Become A Better Cyclist And Improve Bike Fitness – The Benefits Of Interval Training

  • Print Article |
  • Send to a Friend |
  • |
  • Add to Google |

If you're like me, getting k's in the legs, or doing the same training routine over and over can become boring.  I have also noticed that my fitness tends to plateau, and the gains are not as good as they were to start with. The reason for this is that the human body adapts, and to achieve further increases in fitness levels, it needs to be pushed further, and in different ways. Interval training is a perfect way to achieve this. 

For example, cycling 20, 50 or 100 k's often, will definitely allow you to achieve a good level of fitness. However, if you're looking to improve your times, then you will find it beneficial to include an interval training session at least once a week into your routine. This will not only improve your times, but relieve the boredom that comes from doing the same thing day after day. This benefit can't be overstated, as ideally you want to make exercise something that you look forward to, rather than putting it off.

Using the example above, you could replace a 20 k ride on one of the days, with this workout. Using an exercise bike, bike trainer or rollers, start at an easy pace for 5 mins, slower that what you would normally ride at.  This will allow you to warm up and wake up your aerobic system. From here on, do a cycle of intervals as follows. 30 seconds as hard as you can go, followed by 2 minutes at an easy pace.

This will allow you to recover. Initially you may only be able to do about 3 of these intervals, or you may not be able to sustain maximum effort for 30 seconds. That is ok, and you can change the length of time at maximum effort and/or the number of intervals to suit yourself. I use the numbers here as a guide only, as everyone is at different.  For example, after the 5 minute warm up, you may only be able to sustain 20 seconds at maximum effort, so you may do 3 intervals at 20 seconds maximum effort, followed by 2 minutes recovery at an easy pace.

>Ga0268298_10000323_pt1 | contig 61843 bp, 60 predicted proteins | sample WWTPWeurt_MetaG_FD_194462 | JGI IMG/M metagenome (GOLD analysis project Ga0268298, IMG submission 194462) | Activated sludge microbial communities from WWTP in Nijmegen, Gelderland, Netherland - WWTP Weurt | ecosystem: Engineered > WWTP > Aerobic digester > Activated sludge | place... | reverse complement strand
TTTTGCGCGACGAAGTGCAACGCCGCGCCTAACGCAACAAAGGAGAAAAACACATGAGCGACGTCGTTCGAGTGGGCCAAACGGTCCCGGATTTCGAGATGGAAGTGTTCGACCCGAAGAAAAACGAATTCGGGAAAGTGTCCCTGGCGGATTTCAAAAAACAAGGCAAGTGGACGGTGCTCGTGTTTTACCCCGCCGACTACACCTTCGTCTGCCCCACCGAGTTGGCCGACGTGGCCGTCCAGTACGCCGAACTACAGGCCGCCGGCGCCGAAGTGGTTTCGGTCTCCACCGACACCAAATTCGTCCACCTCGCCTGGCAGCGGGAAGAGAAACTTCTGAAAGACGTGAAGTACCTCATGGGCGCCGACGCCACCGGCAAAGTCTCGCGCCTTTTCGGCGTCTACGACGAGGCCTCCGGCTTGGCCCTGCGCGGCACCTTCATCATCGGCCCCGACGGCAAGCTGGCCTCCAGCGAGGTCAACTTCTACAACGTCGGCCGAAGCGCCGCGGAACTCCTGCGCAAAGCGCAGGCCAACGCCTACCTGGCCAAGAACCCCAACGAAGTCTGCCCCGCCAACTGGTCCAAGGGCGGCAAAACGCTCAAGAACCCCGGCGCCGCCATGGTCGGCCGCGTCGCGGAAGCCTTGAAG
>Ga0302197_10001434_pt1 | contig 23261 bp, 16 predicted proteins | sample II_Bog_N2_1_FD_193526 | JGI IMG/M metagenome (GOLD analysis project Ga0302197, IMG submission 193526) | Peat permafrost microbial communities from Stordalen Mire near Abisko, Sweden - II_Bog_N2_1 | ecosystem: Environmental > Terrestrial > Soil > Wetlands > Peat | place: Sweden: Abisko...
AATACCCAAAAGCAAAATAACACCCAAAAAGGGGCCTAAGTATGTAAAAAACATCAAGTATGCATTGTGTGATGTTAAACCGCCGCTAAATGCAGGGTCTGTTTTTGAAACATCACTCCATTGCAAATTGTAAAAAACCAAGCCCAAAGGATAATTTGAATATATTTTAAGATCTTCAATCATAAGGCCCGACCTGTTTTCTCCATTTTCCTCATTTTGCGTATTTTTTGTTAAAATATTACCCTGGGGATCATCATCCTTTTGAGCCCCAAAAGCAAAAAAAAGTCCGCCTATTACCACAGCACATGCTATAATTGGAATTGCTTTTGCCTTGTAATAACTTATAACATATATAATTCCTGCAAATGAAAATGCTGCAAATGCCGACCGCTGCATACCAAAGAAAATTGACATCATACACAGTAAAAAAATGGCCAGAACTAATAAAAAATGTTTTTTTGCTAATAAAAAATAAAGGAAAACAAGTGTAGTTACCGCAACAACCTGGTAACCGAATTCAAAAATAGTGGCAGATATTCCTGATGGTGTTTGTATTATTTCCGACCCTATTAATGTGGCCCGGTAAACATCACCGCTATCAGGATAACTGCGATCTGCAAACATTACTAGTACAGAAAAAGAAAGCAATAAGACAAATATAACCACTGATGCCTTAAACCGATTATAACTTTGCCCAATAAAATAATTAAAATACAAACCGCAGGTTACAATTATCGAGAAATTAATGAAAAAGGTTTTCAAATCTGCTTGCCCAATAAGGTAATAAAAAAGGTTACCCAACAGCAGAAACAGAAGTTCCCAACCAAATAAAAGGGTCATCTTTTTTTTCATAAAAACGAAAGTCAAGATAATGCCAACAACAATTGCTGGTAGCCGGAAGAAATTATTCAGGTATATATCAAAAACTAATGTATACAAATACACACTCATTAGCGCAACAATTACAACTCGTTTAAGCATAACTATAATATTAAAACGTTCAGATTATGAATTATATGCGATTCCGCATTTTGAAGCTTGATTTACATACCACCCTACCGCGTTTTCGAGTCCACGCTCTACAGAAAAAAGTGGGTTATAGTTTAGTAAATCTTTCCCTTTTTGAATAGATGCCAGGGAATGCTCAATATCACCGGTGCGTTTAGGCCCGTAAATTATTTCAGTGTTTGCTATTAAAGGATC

Alternatively, you may find that you can sustain 30 seconds at maximum effort, and you may be able to do 5 intervals. If on the other hand you want to increase the time spend at maximum effort, you should also increase the recovery time. For example, if you are able to sustain maximum effort for 1 minute, then you may want to increase recovery time to 3 minutes.

I would suggest you trial a few different combinations of time spent at maximum effort, recovery time, and number of intervals to see what you are comfortable with.  A final and important thing to remember, is to always use the last 5 min or so to recover. This will allow your body to warm down slowly, and avoid injury. 

After adopting this training, what you will notice, is that whatever interval times you used, you will be able to sustain maximum effort for longer, and you will be able to do more intervals. You may then want to use one of the rides you normally do to gauge your fitness.  I would expect that after doing interval training once a week like this, you will notice your ride times improve.

Everyone will improve at different rates, but for me, I noticed a significant improvement after one month.  Once you see the improvement, this will motivate you further, and you may want to include another interval session, so that you're doing it twice a week. I wouldn't recommend doing intervals more than that though as it is important to give your body enough recovery time between workouts.  

I haven't gone into details on choosing the type of stationary trainer used here, as this is a subject in its own right, and probably best discussed another time. Best of luck with your cycling.

For more information on cycling, visist www.internationalpastime.com

Rate this Article:
  • Article Word Count: 633
  • |
  • Total Views: 7
  • |
  • permalink
  • Print Article |
  • Send to a Friend |
  • |
  • Add to Google |
>